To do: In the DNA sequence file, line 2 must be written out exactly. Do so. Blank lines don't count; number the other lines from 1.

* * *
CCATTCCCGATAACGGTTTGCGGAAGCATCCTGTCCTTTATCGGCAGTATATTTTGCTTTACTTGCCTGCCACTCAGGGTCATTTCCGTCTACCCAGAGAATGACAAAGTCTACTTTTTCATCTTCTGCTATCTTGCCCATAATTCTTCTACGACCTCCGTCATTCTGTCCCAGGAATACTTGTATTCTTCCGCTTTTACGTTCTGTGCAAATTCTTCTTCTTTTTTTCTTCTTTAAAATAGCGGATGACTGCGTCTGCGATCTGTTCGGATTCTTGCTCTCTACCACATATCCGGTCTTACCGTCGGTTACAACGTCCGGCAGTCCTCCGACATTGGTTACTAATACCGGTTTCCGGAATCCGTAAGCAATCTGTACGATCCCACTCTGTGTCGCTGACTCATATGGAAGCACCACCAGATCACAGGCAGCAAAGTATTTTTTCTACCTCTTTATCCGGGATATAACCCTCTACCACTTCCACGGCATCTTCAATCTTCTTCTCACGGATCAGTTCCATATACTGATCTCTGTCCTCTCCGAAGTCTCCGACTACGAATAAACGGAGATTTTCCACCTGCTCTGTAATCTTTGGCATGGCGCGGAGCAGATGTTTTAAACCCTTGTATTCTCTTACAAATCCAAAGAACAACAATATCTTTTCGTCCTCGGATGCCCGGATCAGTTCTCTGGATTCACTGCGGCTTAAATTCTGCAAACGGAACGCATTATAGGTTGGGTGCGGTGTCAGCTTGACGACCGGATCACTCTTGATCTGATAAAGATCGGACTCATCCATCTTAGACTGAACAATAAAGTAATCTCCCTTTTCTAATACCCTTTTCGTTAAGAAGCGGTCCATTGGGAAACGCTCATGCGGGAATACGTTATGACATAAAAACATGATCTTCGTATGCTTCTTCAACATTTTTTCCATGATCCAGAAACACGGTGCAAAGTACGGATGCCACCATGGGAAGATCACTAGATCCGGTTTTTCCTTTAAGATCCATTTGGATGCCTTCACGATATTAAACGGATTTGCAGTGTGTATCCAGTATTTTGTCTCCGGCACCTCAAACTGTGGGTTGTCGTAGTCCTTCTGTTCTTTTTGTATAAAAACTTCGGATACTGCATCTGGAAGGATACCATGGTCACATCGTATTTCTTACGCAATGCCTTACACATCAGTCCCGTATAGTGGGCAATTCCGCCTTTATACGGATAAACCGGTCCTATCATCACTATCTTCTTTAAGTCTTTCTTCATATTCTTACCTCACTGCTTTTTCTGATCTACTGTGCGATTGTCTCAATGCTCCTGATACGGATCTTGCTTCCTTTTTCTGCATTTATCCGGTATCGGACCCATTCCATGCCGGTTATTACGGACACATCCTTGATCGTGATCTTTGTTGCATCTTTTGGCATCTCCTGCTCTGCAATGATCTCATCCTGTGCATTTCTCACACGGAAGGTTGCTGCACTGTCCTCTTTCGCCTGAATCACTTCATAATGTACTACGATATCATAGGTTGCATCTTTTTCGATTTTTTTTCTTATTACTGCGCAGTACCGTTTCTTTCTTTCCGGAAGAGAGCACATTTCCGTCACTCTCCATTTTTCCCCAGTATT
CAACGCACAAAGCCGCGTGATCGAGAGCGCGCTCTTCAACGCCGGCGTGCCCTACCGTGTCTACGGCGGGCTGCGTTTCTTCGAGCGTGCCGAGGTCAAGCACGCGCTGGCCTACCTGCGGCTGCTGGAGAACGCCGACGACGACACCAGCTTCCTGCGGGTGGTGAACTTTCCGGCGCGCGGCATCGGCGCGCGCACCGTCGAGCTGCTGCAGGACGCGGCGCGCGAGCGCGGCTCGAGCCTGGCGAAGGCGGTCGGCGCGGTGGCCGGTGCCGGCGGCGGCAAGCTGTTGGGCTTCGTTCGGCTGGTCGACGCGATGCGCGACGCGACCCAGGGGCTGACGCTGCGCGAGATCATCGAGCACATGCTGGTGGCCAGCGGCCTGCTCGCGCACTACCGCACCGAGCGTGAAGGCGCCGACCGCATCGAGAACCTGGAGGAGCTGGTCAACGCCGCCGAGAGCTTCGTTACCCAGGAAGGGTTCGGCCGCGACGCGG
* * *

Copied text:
CAACGCACAAAGCCGCGTGATCGAGAGCGCGCTCTTCAACGCCGGCGTGCCCTACCGTGTCTACGGCGGGCTGCGTTTCTTCGAGCGTGCCGAGGTCAAGCACGCGCTGGCCTACCTGCGGCTGCTGGAGAACGCCGACGACGACACCAGCTTCCTGCGGGTGGTGAACTTTCCGGCGCGCGGCATCGGCGCGCGCACCGTCGAGCTGCTGCAGGACGCGGCGCGCGAGCGCGGCTCGAGCCTGGCGAAGGCGGTCGGCGCGGTGGCCGGTGCCGGCGGCGGCAAGCTGTTGGGCTTCGTTCGGCTGGTCGACGCGATGCGCGACGCGACCCAGGGGCTGACGCTGCGCGAGATCATCGAGCACATGCTGGTGGCCAGCGGCCTGCTCGCGCACTACCGCACCGAGCGTGAAGGCGCCGACCGCATCGAGAACCTGGAGGAGCTGGTCAACGCCGCCGAGAGCTTCGTTACCCAGGAAGGGTTCGGCCGCGACGCGG